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Gluca 17th May 2005 10:16 PM

hum measurement
 
Ciao,

sorry but I couldn't find anywhere how to measure hum?! The (my first actually) amp I just soldered (one monoblock almost finished) is really quiet as I need to place the ear very close to the speaker to detect some hum but ... how to measure it?



Gianluca :confused:

audiousername 18th May 2005 12:22 AM

I'm not sure how these sorts of things are done 'professionally', but it would make sense to measure the magnitude of the AC voltage coming out of the amp without any music playing as a measure of the hum/noise.

mastertech 18th May 2005 12:52 AM

I am not intimedated by exprts taking measurements with expensive testing
gear my measurements with lesser humbler gear have proved more reliable
over and over again

Expert-Mastertech

kmtang 18th May 2005 04:10 AM

The easiest way is to use an oscilloscope to measure the residue hum/noises from the amplifier. Just clip the test probe at the output terminals 0-8 ohm. You will then see the hum/noise in the scope. You might need to adjust the time scal to 10mS or less to see the clear picture of the hum.

Johnny

Gluca 18th May 2005 10:25 AM

Thanks I will try later on tonight... I will look for 50hz and I suppose I don't need to apply any signal on the input

but

on certain occasions I saw hum stated as mv @ 1W output power??? This puzzles me...

Gianluca

@ Mastertech: I got a nice digital HP oscope from ebay for 250 bucks and it works fine and helps quite a lot! :)

Frank Berry 18th May 2005 10:29 AM

"on certain occasions I saw hum stated as mv @ 1W output power??? This puzzles me..."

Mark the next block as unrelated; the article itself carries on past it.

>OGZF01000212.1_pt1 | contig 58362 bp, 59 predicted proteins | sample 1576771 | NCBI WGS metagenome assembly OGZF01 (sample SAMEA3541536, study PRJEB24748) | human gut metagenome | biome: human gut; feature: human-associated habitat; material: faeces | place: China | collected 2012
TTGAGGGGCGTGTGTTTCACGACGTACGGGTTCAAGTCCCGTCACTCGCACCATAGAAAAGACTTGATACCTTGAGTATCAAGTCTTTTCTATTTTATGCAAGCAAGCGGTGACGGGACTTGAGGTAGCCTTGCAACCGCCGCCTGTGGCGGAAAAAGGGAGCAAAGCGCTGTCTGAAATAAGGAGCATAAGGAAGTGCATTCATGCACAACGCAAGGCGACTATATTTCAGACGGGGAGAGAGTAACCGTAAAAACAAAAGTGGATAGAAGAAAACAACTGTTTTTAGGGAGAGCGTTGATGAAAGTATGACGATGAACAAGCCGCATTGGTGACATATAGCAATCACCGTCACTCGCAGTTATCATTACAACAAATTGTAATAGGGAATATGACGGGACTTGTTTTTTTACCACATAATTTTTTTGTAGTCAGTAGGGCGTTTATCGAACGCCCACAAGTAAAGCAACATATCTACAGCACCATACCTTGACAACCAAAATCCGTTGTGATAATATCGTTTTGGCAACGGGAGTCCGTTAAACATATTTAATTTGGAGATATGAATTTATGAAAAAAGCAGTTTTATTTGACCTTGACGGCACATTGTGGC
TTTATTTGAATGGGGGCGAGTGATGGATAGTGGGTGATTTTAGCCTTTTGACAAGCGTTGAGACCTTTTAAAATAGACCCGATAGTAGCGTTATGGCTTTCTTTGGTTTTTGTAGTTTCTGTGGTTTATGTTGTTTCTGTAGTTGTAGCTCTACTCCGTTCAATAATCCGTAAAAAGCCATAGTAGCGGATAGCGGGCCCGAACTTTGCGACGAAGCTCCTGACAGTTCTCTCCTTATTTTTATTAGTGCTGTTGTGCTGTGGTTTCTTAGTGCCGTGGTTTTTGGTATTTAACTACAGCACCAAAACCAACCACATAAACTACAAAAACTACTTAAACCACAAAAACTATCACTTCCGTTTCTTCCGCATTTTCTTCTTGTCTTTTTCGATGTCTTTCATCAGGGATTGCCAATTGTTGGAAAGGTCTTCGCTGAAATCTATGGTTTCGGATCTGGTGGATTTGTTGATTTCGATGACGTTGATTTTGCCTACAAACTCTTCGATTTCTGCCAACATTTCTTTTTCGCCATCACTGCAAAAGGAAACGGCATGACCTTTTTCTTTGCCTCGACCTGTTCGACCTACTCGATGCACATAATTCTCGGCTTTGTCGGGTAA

It puzzles me too. How can you measure residual hum in the presence of an audio signal? You can't.

EC8010 18th May 2005 10:36 AM

If you have a digital oscilloscope, it probably has things like "average" which will allow the hum to be seen without the noise. It's conventional to short-circuit the input of the amplifier for a hum measurement. The reason hum measurement methods tend not to be published is that if there's enough to measure, then it shouldn't be there! Think about it - 80dB down on 10W into 4 Ohms is 1.8mVpk-pk - and 80dB down isn't particularly stringent.

dhaen 18th May 2005 10:53 AM

Quote:

Originally posted by Frank Berry
"on certain occasions I saw hum stated as mv @ 1W output power??? This puzzles me..."

It puzzles me too. How can you measure residual hum in the presence of an audio signal? You can't.

It's a valid measurement, as the power supply perormance on a class B amp may well be different "on load".

Measurement isn't trivial, but the hum can be found as part of the distortion component.

EC8010 18th May 2005 11:05 AM

Quote:

Originally posted by dhaen
Measurement isn't trivial, but the hum can be found as part of the distortion component.
Yes, hum tends to show up as sidebands around the distortion spectra. Of course, these days, everyone does have a spectrum analyser (soundcard plus software) so it's no longer as difficult as it used to be...

Frank Berry 18th May 2005 11:12 AM

"Yes, hum tends to show up as sidebands around the distortion spectra. Of course, these days, everyone does have a spectrum analyser (soundcard plus software) so it's no longer as difficult as it used to be..."

Hum is measured with no audio present.

When the amplifier is passing audio, you are measuring Noise+Distortion ... not hum.


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